Following the audience: big brands collaborating with Facebook

Every day, around two million Kiwis log onto Facebook to scroll down their newsfeeds to see what is happening in their lives. And according to Stephen Scheeler, the company’s head of New Zealand, these aren’t sporadic single visits because the average user peruses the site around 15 times in a single day.

“For those two million Kiwis on Facebook, about 12 percent of their media consumption is Facebook,” says Scheeler.  “Remember, eight years ago it was zero. So this has been a massive shift.”

The rapid migration of audiences into the digital realm is by no means surprising, but such statistics are increasingly serving as strong impetus for brands to shift their commercial messaging to where the eyes are. 

And while this is obviously good news for Facebook, Scheeler cautions that brands need to understand why people are logging into Facebook, if they want to reach communities effectively.

“[Facebook subscribers] aren’t not going back to [Facebook] see a commercial or an ad. They’re going back to see content that means something to them … “Facebook is a platform for discovery. You discover what goes on in your world, your friends, your family.”

He argues that this means that the approach advertisers employ on Facebook needs to differ markedly from that which is used in conventional advertising. 

“You want to be where your customers are, but you need to be there in a way that’s not shouting at them. And you need to be there in a way that’s not making one TVC and showing to everybody. And those are challenges for advertisers … everybody needs to change how think and how we’ve done advertising for the last 50 years.”

And given the creativity that’s starting to spill over onto Facebook, it appears that brands are heeding these recommendations and using the platform as more than just soapbox from which products can be pandered.

An example of this creativity can be found in Sky’s giveaway campaign, which has been running over the last few weeks.          

On 20 October, the broadcaster posted a message on Facebook saying, ‘Boy, that escalated quickly – the prize is up to 1,235 days, which is just over three years of free Sky,’ referencing how quickly the campaign had gained online traction.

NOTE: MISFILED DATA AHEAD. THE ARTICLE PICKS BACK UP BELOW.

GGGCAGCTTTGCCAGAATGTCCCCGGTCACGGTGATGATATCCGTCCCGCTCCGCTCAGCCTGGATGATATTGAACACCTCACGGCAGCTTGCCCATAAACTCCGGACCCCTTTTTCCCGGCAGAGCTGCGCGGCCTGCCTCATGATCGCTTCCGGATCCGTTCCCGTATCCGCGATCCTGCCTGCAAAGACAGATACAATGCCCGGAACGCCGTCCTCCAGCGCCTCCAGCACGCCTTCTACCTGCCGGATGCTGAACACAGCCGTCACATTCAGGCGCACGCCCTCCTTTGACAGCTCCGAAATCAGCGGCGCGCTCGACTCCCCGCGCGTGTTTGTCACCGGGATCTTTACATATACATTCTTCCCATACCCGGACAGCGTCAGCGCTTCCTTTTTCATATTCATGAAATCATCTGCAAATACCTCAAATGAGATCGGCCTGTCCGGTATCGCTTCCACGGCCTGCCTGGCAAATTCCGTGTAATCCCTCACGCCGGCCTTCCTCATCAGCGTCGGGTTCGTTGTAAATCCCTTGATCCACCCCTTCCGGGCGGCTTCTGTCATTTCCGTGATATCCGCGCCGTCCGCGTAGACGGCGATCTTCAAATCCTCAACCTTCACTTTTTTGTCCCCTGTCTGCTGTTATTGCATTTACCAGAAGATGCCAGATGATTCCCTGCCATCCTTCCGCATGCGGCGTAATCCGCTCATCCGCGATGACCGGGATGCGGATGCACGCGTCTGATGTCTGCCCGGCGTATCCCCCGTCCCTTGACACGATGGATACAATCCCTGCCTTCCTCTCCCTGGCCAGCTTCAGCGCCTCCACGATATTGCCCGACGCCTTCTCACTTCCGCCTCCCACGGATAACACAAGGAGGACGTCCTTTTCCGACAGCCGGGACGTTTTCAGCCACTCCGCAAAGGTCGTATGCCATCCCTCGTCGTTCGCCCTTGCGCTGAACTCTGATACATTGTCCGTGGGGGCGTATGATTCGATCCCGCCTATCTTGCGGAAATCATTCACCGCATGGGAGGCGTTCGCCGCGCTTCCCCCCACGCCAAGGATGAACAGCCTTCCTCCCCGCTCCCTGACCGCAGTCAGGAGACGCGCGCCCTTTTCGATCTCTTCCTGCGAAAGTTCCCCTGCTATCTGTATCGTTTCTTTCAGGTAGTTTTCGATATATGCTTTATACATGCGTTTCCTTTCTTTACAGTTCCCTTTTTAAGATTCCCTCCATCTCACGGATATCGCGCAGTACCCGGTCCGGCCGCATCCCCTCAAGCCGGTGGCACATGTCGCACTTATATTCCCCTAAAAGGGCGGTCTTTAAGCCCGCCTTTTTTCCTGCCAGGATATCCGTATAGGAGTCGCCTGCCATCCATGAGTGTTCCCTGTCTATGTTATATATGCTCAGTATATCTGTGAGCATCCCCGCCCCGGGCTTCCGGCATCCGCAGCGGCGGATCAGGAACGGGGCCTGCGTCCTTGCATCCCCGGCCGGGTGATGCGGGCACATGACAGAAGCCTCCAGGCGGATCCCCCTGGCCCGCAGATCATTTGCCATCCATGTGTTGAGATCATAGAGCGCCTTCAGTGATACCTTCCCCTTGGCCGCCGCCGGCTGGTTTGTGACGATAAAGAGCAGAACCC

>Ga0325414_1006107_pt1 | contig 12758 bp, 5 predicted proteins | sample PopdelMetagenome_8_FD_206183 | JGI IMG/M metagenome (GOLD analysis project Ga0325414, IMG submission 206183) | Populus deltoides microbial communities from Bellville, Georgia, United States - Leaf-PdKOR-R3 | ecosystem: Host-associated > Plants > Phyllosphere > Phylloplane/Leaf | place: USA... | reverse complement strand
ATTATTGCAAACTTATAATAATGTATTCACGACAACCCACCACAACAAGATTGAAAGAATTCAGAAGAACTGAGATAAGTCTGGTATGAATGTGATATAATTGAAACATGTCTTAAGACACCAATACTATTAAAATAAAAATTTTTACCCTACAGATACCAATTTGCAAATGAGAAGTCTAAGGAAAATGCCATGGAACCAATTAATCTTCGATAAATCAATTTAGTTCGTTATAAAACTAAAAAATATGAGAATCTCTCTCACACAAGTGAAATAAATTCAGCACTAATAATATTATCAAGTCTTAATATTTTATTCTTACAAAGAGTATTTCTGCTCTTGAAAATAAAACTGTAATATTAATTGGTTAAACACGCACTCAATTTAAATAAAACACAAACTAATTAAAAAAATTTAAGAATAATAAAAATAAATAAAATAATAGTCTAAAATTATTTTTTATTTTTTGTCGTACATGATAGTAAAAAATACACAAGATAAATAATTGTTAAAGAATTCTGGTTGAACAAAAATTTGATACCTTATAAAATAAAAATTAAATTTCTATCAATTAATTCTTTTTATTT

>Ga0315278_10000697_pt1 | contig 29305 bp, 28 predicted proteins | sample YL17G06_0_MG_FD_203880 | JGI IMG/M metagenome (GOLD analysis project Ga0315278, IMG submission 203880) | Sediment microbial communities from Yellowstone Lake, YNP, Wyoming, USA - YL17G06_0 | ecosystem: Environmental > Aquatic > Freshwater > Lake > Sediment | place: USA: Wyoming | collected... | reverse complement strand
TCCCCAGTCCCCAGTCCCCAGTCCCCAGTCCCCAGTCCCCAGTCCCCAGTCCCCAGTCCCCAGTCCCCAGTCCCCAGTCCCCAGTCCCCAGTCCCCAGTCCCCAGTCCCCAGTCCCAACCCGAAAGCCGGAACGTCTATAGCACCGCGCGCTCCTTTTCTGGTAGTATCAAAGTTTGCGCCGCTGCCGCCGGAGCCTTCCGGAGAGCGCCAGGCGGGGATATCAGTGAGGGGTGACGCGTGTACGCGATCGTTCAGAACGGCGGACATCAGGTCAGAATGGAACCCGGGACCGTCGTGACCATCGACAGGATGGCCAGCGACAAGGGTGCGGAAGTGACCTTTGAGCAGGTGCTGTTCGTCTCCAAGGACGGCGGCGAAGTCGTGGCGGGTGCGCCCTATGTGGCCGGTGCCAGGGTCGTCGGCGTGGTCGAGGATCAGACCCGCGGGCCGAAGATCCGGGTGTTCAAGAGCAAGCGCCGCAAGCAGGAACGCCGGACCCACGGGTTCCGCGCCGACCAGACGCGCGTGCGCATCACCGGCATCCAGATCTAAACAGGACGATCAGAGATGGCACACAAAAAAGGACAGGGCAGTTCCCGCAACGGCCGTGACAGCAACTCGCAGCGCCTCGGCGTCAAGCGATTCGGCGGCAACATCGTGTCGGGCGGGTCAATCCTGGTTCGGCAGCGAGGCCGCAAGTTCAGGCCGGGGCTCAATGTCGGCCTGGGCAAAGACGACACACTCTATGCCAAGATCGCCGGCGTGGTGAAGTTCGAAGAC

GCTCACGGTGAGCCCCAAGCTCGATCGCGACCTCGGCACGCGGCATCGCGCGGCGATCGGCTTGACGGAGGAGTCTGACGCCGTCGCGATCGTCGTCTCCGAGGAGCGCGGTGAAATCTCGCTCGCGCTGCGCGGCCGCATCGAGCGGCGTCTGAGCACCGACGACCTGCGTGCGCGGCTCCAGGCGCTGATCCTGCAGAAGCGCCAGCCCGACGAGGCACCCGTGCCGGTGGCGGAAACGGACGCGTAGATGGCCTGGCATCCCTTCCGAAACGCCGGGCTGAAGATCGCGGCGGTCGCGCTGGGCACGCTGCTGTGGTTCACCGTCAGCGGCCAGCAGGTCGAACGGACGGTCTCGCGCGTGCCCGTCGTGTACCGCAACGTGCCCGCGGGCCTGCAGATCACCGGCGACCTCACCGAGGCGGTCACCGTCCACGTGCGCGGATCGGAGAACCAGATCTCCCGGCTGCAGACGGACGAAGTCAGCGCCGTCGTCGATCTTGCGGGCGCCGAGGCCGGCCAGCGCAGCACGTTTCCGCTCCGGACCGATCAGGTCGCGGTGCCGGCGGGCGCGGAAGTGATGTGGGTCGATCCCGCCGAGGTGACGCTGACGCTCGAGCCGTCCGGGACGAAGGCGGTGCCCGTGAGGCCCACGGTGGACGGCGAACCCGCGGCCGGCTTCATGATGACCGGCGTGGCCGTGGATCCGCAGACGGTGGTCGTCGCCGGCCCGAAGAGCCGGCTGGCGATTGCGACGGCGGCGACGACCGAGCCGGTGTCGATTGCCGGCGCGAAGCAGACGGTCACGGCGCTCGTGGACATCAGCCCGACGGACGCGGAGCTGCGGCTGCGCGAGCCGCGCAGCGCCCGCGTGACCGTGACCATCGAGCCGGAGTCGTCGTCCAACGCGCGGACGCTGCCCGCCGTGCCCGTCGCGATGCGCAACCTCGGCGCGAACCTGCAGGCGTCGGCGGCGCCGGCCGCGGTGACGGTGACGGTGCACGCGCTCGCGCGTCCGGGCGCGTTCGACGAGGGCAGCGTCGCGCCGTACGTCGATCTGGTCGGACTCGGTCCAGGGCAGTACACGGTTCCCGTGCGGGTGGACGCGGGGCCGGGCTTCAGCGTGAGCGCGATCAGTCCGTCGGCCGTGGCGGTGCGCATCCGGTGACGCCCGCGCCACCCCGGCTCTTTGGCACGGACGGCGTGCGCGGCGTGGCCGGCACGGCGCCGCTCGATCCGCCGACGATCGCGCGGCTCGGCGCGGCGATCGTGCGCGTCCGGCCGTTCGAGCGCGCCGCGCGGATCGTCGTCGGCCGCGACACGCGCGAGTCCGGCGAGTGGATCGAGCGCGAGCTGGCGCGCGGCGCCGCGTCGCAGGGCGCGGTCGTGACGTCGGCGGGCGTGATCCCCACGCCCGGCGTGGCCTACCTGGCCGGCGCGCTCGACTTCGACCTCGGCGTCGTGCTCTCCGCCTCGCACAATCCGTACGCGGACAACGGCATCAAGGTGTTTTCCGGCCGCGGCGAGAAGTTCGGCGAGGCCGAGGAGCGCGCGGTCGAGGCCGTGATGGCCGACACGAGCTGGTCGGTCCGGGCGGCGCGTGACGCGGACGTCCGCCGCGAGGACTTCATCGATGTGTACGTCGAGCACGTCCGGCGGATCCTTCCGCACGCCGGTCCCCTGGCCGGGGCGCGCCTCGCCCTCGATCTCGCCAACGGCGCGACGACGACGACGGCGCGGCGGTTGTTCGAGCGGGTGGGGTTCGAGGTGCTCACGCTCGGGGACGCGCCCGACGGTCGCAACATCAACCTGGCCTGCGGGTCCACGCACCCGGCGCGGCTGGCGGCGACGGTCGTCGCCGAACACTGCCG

Based on a similar premise as ASB’s Like Loan campaign, Sky’s campaign gives the social media community to determine how big the prize will end up being. For every person that likes, shares or comments on the Sky Facebook page via the competition, the broadcaster adds an additional period of time to the quantity of free Sky that one lucky entrant will win.           

At the time of writing, the prize had already extended to 1,440 days, 11 hours and 31 minutes, a significant jump from the minimum prize of 1,000 days that was initially set.

“We’re keen to expand our Facebook community so we can share all our exciting entertainment news with a larger number of New Zealanders,” says Sky’s head of corporate comms Kirsty Way. “We want to talk to those who are interested in Sky (whether they’re customers or non-customers), so it made sense for the prize to be a whopping number of days of free Sky.”

As is the case with most brands currently active on Facebook, Way says that Sky’s decision to use the social media juggernaut as a platform to launch the competition came down to the numbers.

“Facebook is overwhelmingly the most populated social network in New Zealand … so, statistically, it’s a no-brainer. It’s also a great visual medium for our content, and we love being able to have conversations with fans of our entertainment, being fans ourselves.”

Given that this is such a new stomping ground for brands, Way says that Facebook team often provides creative input for campaigns running on the Sky Facebook page.  However, in this instance, the entire campaign was developed through collaboration between Sky’s online marketers (Kirsty Simpson, Nicola Reade and Tenani French), Us & Co (creative concept, strategy and execution) and OMD (media planning and optimisation).

In addition to Sky, Z Energy has also been relatively active on Facebook in recent weeks. In the lead up to the launch of its Blokhedz collectibles, the energy company ran a teaser campaign that encouraged consumers to guess what was about to be unveiled.

And since the Blokhedz have announced, Z has been using Facebook to maintain hype by asking fans a series of daily questions.

And while the Blokhedz campaign is the most pronounced feature on Z’s page at the moment, it’s by no means the only Facebook campaign the company is running. Last week, Z also launched a pair of quirky video clips, created by Heyday and MBM Media, that feature quirky narrations of customers at the petrol station.    

Z spokesperson Christine Langdon says that the videos are an extension of the ‘Zip thru Z’ positioning, which currently has a variety of executions across TV, radio and online.